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Singer-songwriter Peri Rae burst onto the music scene last year when her soft acoustic single, ‘Fair Enough’ quickly became a TikTok gem, accompanied by an equally soft and ethereal music video. It is thus no surprise that after only a short time on the gig circuit, she would make her headline debut in the Waterloo Arches at 26 Leake Street, a mere two months after the release of ‘Fair Enough’ and hot on the heels of her follow-up single, ‘In Between’.
Peri Rae’s path to stardom seems almost destined: she looks set to join the likes of so many other talented artists on huge radio playlists, as shortly before her set she briefly left the venue to do an interview with BBC Introducing. When she returned to take to the stage with her guitar, Rae opened up with ‘In Between’, a thoughtful lament about being queer in the face of adversity and ignorance. The lyrics prove that the art of songwriting is indeed alive and well, and Rae’s artistry shone through her performance with its emotionally charged content. Proving that she can deliver covers as original as her own work, her rendition of both Holly Humberstone’s ‘Friendly Fire’ and Sam Fender’s ‘Hypersonic Missiles’ imbued them with as much tenderness as they deserve. She was even able to turn Fender’s usual gritty rock tones into much more melancholy ones, which matched the song’s existential, despairing lyrics.
Given her TikTok platform, Rae managed to use her social media in order to test the waters for a cover of Taylor Swift’s ‘All Too Well’ (the 10-minute version, of course). Her followers spoke, and she followed through on her word, gracing the intimate audience with vocals that echoed an early Swift’s acoustic roots. Her lyricism spoke to a current era of singer-songwriters wearing their hearts on their sleeves in the public arena of social media. As for her performance, her ability to sing to an enthralled audience in a relatively cosy venue with nothing but a guitar and microphone for ten minutes, without once taking a breather or dropping a note, was an impressive feat indeed.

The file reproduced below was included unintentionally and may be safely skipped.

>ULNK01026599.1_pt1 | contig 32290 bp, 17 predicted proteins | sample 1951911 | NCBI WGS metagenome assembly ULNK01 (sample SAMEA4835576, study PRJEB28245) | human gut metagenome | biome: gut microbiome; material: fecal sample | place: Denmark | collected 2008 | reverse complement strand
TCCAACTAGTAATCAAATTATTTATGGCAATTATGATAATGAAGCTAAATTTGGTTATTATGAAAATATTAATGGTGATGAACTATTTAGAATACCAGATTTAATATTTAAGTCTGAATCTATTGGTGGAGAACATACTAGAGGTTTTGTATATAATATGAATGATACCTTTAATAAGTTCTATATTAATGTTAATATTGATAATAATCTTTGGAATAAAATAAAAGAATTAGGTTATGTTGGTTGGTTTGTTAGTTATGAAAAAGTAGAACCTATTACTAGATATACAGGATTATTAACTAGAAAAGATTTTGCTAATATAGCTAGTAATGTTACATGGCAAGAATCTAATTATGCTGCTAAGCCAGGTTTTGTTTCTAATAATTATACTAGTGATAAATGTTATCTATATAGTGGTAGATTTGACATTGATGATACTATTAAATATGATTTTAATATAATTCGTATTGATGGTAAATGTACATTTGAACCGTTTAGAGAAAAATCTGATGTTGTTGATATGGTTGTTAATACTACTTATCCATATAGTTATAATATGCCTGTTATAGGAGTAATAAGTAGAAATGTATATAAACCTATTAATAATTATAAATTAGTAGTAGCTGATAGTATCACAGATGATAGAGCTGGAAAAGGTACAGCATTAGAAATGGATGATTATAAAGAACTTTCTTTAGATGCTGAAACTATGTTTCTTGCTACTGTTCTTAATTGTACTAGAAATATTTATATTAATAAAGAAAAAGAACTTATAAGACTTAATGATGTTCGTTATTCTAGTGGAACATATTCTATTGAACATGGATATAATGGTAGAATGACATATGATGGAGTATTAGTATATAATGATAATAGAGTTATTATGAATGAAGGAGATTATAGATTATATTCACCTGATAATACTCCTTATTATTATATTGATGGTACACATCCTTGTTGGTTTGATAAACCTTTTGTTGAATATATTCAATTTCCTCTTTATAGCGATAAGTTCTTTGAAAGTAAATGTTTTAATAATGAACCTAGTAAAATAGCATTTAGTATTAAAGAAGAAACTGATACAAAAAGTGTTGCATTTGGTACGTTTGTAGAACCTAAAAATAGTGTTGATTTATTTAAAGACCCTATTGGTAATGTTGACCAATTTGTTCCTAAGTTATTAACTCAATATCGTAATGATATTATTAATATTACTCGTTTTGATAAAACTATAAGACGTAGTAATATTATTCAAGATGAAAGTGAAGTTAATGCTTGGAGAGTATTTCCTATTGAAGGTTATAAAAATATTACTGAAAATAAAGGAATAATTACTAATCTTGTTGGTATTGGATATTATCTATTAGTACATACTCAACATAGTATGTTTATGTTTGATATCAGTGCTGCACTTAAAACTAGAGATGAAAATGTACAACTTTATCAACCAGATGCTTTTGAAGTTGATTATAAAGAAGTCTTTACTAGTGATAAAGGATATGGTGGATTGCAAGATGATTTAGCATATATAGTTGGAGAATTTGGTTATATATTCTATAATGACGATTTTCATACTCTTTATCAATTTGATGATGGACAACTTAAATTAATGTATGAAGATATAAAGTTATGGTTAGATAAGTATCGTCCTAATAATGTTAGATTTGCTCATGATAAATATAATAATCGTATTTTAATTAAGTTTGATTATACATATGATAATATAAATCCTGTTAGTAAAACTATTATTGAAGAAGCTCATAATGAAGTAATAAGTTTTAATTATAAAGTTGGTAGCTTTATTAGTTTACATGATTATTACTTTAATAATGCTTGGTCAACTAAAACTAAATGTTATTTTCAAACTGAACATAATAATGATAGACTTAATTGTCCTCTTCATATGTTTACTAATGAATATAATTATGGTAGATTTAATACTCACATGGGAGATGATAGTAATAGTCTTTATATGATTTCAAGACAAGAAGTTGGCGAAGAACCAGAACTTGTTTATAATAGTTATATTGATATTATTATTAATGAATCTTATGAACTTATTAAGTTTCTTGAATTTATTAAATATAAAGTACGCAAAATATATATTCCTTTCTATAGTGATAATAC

The crowd was then teased with a new song that, sadly, won’t be released anytime soon, but would be a perfect fit for an EP that looks to be on the horizon. Rae sits comfortably in her genre of soft indie pop, knowing that just her and her guitar are enough to appease her crowd. She lets her emotions flow through her performance as she embarks on a cover of Ed Sheeran’s ‘Lego House’. Rae’s voice acts as a tonic for a world that is turning in on itself, providing a soundtrack for the relatable struggles of youth that, while being incredibly honest and raw, can soothe thoughts of sadness with optimism and hope. This is what makes Rae stand out in comparison to her other peers who use social media as a means of spreading their music; she gives herself nothing to hide behind with such transparent songs, and the emotion on her face as she performs is rooted in a true passion for her music, and for performing.
As her set ends, Rae ends with the release that arguably kick-started her public career as a musician, ‘Fair Enough’. The song describes a broken relationship, and learning to accept better in the world of love and romance; it is about putting yourself first and ensuring you do not accept less than what you deserve.‘Fair Enough’ finalised the tone that Rae had set for the whole night: one of love, acceptance, and hope. It solidified her talent as a songwriter and performer, and I’m sure there will be more headline gigs to come.
Edited by Talia Andrea, Deputy Music Editor